Papaya: I want folks to show up as they are, whole. Full of curiosity, full of questions, and carrying whatever wisdom their lives have offered them to share. There will be ways for folks to engage in the space such as prompts people can answer and leave hanging from the walls, places where people can take photos. Folks can simply lay down and be in the space and just take in the sounds in the sound bath and be held and find comfort in their own bodies. I want people to come into the space with a playful energy ready to experience something new. I want them to know that there are no rules for how to engage with this art, and I’m trusting everyone’s instincts and everyone’s nature to come in.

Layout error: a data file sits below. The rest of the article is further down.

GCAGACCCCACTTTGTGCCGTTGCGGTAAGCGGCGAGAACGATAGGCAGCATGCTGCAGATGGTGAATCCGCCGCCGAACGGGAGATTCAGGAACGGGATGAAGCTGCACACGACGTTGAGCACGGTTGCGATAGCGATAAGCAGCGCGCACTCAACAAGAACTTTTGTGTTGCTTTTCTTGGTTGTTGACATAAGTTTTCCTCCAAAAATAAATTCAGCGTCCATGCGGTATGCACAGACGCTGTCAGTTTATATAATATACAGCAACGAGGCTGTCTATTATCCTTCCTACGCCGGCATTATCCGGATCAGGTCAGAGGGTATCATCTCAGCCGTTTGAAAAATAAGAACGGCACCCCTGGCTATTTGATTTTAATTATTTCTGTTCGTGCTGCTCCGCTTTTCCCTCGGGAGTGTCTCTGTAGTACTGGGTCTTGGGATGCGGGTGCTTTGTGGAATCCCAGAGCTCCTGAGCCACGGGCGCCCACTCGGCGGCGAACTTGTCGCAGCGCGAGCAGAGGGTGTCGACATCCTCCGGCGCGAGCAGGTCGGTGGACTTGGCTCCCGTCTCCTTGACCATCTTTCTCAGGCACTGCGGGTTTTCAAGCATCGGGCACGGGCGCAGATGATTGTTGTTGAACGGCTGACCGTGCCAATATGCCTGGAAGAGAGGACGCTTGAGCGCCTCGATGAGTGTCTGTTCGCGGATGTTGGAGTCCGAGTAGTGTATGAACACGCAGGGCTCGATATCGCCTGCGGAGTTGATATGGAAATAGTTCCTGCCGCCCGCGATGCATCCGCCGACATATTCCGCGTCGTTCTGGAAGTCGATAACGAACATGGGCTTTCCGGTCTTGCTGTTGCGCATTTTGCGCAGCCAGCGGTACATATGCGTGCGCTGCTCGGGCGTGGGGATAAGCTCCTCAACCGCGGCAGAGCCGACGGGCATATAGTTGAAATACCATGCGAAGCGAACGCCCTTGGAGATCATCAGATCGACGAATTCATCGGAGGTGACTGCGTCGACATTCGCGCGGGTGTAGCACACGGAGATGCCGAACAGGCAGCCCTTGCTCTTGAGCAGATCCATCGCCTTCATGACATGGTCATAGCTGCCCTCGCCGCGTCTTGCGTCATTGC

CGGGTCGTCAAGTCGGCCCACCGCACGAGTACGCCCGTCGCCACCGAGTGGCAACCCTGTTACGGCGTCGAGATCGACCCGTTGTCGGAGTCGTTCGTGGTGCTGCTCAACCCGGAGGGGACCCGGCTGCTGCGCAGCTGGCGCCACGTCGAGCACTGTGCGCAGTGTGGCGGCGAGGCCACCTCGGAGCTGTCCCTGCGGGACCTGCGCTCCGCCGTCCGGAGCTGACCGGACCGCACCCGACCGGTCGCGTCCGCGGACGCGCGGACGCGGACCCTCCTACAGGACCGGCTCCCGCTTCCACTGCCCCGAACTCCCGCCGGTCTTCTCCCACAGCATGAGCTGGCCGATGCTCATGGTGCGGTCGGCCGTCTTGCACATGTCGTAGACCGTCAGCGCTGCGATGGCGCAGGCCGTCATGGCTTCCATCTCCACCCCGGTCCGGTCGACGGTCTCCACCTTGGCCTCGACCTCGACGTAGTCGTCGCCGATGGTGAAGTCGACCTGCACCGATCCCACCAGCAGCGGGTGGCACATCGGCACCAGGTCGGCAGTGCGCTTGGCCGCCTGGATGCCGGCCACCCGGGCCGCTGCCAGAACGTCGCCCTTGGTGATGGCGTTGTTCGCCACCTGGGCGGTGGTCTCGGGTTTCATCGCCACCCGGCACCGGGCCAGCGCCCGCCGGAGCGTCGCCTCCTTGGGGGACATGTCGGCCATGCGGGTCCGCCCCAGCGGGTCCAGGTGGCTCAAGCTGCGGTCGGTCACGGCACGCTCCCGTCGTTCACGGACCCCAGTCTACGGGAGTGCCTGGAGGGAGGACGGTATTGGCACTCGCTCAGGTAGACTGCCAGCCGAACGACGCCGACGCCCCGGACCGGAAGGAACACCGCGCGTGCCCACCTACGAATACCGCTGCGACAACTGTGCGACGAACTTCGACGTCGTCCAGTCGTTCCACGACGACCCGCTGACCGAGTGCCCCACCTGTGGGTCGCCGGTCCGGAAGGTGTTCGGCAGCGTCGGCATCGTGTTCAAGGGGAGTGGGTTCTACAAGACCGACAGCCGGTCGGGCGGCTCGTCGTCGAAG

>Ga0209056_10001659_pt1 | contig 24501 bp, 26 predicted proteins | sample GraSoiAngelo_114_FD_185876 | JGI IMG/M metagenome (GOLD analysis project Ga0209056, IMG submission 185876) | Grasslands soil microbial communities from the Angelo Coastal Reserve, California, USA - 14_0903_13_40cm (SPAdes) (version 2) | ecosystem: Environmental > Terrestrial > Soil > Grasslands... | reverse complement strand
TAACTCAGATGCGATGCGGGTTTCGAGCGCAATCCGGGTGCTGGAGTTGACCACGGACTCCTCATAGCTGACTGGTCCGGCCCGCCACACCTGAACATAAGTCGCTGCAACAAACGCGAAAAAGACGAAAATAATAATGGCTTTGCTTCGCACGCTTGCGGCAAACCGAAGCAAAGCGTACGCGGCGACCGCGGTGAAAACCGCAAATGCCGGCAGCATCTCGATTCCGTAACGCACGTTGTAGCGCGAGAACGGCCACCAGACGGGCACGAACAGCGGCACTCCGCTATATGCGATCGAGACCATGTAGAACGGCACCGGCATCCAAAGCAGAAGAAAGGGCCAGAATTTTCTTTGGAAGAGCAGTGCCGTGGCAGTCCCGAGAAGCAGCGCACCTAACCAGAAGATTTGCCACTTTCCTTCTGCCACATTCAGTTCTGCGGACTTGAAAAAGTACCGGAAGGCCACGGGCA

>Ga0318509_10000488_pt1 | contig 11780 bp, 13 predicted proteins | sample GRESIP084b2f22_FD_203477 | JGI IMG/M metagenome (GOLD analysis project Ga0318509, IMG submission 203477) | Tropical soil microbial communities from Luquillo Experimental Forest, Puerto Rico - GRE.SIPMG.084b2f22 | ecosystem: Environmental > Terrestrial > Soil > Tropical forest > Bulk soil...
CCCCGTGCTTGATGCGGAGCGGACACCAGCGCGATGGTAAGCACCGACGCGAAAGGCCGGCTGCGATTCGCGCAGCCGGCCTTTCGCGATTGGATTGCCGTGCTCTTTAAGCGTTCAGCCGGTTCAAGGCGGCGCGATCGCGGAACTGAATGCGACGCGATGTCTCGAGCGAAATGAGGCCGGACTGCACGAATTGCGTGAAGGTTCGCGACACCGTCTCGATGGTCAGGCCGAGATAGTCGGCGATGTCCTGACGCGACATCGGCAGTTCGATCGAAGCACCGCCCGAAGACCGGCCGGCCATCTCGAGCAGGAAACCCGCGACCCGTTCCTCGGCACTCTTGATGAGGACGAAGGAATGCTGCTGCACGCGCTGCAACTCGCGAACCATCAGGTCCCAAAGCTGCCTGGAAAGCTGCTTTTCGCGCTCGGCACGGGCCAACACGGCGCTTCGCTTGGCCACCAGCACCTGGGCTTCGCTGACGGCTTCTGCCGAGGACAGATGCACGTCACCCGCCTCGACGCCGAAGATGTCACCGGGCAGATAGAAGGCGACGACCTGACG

Pauline: What else can people expect from this space?

Papaya: So, Mirror Lab is a gallery in Powderhorn. It’s a total blank canvas that we’re going to transform. It’s giving fairycore energy [laughing] and Afrofuturist energy. In the space there will be projected art, nature-based art, flowers, tree branches, things of this nature. There will be altars because spirituality is a big part of my life and how I offer, so there will be a presence of God in the space. While it is in a gallery, it’s not so much an art show, it’s an immersive experience. Nothing is for sale. It’s really an immersive experience where people get to step into our world, step into our interpretation of home. There will be poetry on the walls, there will be food that we’re making ourselves, giving everyone the homey treatment.


Pauline: Is there anything else you want the world to know?